Exploring the Snæfellnes peninsula today, although Snæfellsjökur itself stayed stubbornly hidden by clouds all day. The landscape feels like a younger version of Scotland (but with the addition of lava fields); the weather certainly feels similar to Scottish weather.
We started with a quick visit to a narrow gorge at Rauðfeldargia.
Next was a walk along the sea cliffs from Arnastapi to Hellnar, with various blow-holes along the way.
A little further around the coast are the Þúfubjarg cliffs (where legend has it that a poet won a rhyming competition with the devil).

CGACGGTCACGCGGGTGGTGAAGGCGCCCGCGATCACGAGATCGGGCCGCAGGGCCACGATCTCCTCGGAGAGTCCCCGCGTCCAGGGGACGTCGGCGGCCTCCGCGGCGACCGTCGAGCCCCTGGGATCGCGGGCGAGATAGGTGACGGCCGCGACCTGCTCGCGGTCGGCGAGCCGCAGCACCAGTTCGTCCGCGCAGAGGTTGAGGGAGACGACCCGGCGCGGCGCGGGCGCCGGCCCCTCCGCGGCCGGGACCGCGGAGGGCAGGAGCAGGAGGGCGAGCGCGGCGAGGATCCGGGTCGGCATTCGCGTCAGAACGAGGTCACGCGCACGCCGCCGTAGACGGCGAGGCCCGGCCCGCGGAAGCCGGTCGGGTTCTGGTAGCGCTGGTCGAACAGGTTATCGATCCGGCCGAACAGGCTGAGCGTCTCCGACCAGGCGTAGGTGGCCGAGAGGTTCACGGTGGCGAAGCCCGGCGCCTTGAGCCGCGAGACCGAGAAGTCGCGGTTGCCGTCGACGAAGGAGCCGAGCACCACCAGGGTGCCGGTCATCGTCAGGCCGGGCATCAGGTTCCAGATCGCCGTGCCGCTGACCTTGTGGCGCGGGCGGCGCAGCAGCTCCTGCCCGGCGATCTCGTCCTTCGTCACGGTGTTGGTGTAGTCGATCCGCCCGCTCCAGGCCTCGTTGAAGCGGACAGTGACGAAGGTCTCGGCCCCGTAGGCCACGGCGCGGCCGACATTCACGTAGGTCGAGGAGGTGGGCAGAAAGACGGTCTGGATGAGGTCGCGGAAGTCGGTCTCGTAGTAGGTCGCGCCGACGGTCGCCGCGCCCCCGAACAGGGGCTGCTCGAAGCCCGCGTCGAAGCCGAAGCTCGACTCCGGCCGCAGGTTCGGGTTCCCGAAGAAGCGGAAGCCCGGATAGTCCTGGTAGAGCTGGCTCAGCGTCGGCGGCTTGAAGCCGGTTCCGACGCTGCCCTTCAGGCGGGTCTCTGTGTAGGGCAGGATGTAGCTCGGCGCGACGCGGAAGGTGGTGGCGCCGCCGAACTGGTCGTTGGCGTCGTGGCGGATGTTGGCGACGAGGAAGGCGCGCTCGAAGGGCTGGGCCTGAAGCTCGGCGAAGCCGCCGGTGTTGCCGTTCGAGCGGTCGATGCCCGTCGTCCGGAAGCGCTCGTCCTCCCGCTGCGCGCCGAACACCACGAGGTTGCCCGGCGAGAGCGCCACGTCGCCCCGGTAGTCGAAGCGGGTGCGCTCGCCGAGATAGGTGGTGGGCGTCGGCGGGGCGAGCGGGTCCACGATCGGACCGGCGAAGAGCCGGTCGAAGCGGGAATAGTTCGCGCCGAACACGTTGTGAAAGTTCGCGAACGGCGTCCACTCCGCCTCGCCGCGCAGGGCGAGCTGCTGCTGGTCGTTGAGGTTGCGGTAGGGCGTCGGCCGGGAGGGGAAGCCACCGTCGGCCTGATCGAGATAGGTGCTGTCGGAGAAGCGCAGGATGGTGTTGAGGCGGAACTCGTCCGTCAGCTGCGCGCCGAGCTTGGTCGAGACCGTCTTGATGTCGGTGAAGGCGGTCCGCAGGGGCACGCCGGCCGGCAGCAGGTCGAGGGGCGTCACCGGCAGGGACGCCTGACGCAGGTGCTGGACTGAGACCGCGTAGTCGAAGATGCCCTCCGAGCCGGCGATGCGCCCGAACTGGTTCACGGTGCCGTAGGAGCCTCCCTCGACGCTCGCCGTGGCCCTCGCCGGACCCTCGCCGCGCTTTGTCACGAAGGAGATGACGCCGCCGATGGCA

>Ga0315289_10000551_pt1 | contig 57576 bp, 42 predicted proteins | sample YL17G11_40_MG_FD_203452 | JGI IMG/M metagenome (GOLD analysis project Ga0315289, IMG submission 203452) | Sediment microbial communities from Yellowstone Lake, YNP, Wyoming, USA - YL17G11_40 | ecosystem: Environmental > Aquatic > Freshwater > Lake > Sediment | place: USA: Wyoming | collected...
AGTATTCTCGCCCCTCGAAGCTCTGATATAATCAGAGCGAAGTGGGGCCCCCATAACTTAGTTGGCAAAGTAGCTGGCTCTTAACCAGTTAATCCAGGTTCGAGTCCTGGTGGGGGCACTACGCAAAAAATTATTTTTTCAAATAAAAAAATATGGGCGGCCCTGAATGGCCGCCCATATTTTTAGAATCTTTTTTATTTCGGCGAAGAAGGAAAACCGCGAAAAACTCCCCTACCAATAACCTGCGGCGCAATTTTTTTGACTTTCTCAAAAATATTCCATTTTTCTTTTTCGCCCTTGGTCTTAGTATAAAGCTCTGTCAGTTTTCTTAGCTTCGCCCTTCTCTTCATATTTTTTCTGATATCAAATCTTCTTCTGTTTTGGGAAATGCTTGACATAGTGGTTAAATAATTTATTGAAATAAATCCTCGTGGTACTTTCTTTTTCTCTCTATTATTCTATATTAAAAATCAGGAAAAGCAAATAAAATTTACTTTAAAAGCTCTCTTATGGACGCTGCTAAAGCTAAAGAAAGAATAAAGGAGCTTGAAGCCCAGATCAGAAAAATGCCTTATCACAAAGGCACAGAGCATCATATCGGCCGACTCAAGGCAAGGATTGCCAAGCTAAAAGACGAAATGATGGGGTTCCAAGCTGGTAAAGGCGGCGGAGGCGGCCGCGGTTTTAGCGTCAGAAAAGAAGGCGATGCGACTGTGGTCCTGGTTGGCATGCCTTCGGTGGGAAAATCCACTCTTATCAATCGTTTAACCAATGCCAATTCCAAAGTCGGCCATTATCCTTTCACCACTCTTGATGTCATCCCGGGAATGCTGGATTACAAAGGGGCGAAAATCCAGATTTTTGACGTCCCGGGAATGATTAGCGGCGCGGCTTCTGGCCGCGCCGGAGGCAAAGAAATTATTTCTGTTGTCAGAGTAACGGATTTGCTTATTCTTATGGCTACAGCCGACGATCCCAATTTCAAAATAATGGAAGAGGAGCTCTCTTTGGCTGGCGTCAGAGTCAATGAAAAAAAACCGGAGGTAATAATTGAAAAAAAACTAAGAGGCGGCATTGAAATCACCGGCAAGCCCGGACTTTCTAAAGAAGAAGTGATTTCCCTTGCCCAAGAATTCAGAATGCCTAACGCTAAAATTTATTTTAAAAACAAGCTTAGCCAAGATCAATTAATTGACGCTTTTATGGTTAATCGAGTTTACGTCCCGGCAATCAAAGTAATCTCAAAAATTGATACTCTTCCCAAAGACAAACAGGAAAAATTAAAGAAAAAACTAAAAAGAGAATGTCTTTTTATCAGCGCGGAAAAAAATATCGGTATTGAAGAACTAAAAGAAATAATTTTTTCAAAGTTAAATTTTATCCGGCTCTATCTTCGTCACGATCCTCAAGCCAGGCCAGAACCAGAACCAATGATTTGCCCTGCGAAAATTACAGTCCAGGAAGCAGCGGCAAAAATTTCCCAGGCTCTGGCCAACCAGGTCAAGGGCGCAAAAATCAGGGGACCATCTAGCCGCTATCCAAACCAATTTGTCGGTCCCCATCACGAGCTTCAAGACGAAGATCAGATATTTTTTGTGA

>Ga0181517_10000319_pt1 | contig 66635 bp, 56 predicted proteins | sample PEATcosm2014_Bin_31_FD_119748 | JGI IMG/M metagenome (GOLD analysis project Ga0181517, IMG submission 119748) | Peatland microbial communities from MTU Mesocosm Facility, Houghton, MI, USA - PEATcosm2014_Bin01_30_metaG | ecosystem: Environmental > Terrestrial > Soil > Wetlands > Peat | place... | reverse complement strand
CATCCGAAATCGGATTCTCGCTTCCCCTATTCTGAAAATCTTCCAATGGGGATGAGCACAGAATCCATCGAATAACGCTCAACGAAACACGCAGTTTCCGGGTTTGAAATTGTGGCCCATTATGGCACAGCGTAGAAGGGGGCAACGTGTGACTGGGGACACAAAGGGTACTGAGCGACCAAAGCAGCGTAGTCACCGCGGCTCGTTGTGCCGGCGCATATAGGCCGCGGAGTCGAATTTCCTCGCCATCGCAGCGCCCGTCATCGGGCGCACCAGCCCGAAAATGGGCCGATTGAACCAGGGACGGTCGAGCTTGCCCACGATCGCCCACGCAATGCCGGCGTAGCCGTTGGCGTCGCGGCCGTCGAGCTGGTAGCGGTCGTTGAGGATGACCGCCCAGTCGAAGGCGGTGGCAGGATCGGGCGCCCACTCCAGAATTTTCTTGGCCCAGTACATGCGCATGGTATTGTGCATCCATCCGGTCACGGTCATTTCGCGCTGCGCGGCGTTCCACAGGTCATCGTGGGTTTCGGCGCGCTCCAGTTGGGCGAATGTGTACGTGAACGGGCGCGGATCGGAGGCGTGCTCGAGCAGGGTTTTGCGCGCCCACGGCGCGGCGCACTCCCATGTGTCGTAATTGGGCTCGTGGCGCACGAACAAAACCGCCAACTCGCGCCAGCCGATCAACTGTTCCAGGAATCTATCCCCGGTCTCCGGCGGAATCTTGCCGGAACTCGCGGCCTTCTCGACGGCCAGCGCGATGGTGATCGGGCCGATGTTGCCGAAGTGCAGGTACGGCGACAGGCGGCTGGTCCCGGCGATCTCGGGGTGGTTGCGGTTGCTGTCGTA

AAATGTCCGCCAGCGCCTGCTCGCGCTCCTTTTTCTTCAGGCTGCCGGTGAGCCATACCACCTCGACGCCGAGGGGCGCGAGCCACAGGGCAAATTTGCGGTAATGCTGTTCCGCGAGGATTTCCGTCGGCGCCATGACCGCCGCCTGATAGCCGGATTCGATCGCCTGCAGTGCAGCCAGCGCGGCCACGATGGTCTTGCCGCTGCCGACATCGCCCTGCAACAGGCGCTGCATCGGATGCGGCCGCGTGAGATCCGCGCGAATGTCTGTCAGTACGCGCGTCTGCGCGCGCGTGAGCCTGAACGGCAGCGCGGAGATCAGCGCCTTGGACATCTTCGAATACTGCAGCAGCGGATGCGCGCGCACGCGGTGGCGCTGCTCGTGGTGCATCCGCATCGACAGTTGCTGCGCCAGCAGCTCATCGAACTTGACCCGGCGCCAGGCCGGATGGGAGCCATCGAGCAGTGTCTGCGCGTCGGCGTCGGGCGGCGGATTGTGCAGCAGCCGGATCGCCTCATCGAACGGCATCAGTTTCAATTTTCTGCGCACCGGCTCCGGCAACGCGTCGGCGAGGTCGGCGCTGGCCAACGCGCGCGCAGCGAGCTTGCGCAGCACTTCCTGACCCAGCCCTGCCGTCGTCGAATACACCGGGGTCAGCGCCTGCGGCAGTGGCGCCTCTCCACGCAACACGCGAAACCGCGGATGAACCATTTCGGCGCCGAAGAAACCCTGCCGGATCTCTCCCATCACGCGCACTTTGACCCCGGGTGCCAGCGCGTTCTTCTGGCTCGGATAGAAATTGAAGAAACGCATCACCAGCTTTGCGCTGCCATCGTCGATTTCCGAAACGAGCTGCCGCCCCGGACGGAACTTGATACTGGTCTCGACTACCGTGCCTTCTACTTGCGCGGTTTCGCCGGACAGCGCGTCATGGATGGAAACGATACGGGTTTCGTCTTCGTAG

On to Djúpalónssandur (with the remains of a wrecked ship, originally from Grimsby, strewn around the beach) and from there to the ruins of an old village at Dritvík (in the driving rain).
Finally, round the coast road to Ólafsvík, and then over the mountain road to a soak in an hot swimming pool at Lýsuhóll.
Reading the guidebook, I came across what has to be the earliest recorded instance of marketing:
The country which is called Greenland was discovered and settled from Iceland. Eirík the Red was the name of a man from Breiðafjörður who went out there and took possession of land in the place which has since been called Eiríksfjörður. He named the country Greenland and said it would make people want to go there if the country had a good name.
(From Book of the Icelanders by Ari the Learned)